But in recent years, researchers have discovered that, while DNA lays out the options, many of those life experiences — the foods you eat, the stresses you endure, the toxins you're exposed to — physically affect the DNA and tell it more precisely what to do.
genes, that act like DNA referees. They turn off some genes and let others do their thing. And although the epigenome is pretty stable, it can change — meaning lifestyle choices such as diet and drug use could have lasting effects on how the body works.
"The thing I love about epigenetics is that you have the potential to alter your destiny," says Randy Jirtle, who studies epigenetics at Duke University Medical Center in Durham, N.C.
Twins provide an example of how environment can affect the actions of our DNA. Identical twins have identical genes, but sometimes one twin has autism or cancer while the other remains healthy. Studies show that as twins age, their epigenomes become less and less alike, probably causing a lot of those differences in fate.
Another provocative study: In 2009, researchers at Duke University Medical Center published a study in the journal BMC Medicine on epigenetics and autism. They found that some children with autism had extra DNA referees turning off a gene needed to respond to oxytocin, a hormone important in social interaction. The study was small, including only 40 children, but it suggests that turning off that one gene could cause the social problems people with autism have.
Many pharmaceutical companies are exploring the potential of epigenome-altering medicines: There are already a few cancer drugs that turn off cancer-promoting genes or turn on cancer-fighting ones. But since altering the epigenome could have far-reaching, unintended consequences, many scientists are wary of drugs targeted at less life-threatening conditions.
In short, the study of epigenetics is "booming," says Dana Dolinoy, a toxicologist at the University of Michigan School of Public Health in Ann Arbor.
Pick and choose
The regular DNA genome carries the code for every recipe involved in making a human (or antelope, or philodendron or whatever) — it's like "The Joy of Cooking." But just as some chefs never crack, say, the veggies chapter, while they dog-ear every page on desserts, different parts of the body pick and choose the genes they need.
The epigenome is part of what tells different cells in the body which DNA recipes to read and which to ignore. The small chemicals that attach to the DNA may cover up or restrict access to genes that aren't needed and keep others wide open and readable.
Jirtle compares the system to a computer: The DNA is the hardware — set and unchanging — and the epigenome is the software that tells it when, where and how to work.
Epigenetics might be especially important for pregnant women and infants, because much of the epigenetic code is laid down early in development. Dolinoy speculates that the time before puberty might also be important, since the genome and epigenome are gearing up to launch new genetic programs.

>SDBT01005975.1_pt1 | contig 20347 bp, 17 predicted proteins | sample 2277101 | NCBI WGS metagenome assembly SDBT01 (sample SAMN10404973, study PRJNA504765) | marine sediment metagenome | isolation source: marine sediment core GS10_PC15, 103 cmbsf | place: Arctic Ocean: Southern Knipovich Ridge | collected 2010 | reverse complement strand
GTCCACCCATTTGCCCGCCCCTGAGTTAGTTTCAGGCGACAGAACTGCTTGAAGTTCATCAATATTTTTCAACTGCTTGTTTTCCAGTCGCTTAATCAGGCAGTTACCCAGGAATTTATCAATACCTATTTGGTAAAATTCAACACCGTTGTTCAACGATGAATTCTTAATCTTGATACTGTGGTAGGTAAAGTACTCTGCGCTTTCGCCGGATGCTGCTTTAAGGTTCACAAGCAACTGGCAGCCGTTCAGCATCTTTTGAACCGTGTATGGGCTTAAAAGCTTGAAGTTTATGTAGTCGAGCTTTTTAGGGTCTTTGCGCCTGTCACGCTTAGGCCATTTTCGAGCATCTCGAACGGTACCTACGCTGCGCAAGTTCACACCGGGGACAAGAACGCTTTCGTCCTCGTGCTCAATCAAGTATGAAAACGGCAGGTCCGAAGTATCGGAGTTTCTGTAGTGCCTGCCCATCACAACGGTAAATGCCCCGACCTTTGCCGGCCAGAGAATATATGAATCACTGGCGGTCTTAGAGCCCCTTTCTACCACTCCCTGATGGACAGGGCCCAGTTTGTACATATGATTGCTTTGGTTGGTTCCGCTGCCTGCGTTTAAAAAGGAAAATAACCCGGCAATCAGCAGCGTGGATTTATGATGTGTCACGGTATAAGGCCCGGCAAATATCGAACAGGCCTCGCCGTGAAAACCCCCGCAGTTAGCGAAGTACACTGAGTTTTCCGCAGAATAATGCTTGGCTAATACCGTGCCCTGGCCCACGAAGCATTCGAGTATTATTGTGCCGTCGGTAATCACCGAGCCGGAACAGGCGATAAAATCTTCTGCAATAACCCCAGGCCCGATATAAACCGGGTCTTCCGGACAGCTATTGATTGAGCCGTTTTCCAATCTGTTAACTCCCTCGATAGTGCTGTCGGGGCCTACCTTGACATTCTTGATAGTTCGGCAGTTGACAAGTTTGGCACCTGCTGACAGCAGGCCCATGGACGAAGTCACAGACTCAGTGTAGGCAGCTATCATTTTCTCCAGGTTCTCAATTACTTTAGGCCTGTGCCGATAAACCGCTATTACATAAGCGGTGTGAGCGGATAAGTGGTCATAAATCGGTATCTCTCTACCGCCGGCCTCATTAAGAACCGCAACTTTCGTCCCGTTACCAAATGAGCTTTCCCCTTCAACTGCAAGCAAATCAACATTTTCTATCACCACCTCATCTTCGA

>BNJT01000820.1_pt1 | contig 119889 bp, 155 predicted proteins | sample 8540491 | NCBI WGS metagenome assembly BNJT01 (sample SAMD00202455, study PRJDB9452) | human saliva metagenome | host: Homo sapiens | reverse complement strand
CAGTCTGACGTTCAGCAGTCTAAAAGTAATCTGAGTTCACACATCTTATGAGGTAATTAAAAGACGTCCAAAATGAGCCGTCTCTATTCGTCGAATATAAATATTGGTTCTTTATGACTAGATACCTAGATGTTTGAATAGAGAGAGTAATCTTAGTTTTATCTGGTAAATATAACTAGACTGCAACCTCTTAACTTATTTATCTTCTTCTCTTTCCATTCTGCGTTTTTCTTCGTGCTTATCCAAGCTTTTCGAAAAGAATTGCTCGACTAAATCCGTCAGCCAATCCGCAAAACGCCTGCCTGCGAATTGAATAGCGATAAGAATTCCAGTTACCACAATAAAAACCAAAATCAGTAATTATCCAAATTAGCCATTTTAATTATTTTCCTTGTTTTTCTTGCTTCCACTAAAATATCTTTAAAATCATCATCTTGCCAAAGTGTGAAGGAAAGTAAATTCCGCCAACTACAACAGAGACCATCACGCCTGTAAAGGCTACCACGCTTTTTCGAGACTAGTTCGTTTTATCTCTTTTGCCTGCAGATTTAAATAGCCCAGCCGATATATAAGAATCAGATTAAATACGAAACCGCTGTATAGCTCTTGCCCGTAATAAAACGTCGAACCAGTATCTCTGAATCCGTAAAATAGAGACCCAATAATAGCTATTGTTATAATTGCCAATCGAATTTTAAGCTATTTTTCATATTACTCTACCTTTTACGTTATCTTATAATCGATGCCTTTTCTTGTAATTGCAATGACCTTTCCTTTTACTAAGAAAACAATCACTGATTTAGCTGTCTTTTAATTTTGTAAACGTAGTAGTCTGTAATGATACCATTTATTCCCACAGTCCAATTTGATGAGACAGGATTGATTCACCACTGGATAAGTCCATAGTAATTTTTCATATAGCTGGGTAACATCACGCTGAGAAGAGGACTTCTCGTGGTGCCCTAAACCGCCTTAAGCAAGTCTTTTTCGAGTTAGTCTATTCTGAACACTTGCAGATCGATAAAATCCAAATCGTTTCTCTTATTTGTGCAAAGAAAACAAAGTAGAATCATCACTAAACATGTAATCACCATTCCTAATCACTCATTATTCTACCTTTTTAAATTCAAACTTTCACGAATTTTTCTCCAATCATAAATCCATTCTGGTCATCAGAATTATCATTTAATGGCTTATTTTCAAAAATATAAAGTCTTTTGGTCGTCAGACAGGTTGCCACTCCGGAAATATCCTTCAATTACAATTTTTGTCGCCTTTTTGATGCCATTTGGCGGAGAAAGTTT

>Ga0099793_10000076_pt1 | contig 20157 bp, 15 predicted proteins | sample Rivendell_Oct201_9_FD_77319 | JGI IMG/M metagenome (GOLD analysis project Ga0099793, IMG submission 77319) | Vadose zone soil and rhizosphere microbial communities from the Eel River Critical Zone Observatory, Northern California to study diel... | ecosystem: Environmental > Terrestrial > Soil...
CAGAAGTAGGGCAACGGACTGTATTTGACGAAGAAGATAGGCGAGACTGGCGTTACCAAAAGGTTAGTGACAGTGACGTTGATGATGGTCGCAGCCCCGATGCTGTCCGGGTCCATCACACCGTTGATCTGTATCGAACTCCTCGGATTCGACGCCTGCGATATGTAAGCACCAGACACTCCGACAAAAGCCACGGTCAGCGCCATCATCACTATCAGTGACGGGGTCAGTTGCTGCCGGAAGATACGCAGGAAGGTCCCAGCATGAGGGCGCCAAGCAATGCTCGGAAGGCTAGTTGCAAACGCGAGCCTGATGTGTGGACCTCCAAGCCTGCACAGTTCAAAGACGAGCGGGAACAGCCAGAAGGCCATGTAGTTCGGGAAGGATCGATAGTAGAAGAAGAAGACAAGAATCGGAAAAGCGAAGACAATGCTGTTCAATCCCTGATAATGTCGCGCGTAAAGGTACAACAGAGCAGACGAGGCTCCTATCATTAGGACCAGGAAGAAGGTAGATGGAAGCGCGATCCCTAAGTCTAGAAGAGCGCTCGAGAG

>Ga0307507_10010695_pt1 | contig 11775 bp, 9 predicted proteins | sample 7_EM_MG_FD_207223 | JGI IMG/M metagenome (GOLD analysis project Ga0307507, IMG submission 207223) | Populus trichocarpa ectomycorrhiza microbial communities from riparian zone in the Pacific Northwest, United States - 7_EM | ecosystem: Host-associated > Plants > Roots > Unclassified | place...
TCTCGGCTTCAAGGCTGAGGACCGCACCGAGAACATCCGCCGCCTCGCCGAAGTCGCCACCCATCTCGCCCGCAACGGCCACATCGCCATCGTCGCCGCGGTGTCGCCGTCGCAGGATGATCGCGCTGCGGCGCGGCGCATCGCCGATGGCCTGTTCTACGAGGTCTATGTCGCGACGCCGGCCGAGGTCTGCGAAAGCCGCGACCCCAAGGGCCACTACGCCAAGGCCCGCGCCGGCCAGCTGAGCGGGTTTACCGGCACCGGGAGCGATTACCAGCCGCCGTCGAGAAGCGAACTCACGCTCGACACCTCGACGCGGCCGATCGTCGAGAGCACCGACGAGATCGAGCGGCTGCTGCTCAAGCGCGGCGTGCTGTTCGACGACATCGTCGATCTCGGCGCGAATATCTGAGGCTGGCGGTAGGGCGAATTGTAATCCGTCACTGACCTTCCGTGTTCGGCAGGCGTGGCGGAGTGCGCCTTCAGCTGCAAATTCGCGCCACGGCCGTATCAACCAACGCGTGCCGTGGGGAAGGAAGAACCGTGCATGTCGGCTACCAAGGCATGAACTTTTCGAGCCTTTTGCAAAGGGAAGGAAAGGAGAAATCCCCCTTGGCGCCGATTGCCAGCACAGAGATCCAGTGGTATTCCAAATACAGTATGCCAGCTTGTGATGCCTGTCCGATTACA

The chemicals that make up epigenetic codes ultimately come from diet. Folic acid, for example, is needed to produce epigenetic molecules that turn off many unwanted genes. Broccoli and garlic are good sources of other types of chemical tags that are part of the epigenome.
In a classic experiment published in 2003 in the journal Molecular and Cellular Biology, Jirtle showed how diet can affect these DNA referees. He studied certain mice that can have either brown or yellow pups. He showed that when pregnant mice eat lots of folic acid and other vitamins, they have mostly lean, brown pups. If those mothers instead eat a diet without the epigenome-enhancing supplements, they have more fat, yellow pups, which are prone to diabetes.
The DNA of the pups is the same — but mom's diet determined how they used those genes.
Dolinoy used the same types of mice to examine how bisphenol A, a toxin common in hard plastics, affects the epigenome of unborn mice. In a 2007 paper in the Proceedings of the National Academy of Sciences, she reported that mice whose diet included bisphenol A produced more fat, yellow pups. But eating folic acid counteracted those negative effects.
Human mothers, not just rodent ones, affect their children's epigenomes. In a study published last year in the American Journal of Respiratory and Critical Care Medicine, scientists at USC's Keck School of Medicine found that if the mother smoked during pregnancy, there were long-lasting changes in her children's epigenomes. The authors speculated that these changes could affect how the body turns on genes for cancer and development.
Dolinoy, who is expecting her second child in May, cautions that women concerned about epigenome changes in their kids should not base health decisions on this still-immature science. For example, she advises not to overdo it with prenatal supplements. While some folic acid is certainly good — it prevents birth defects — too much might alter the epigenome in unknown, undesirable ways.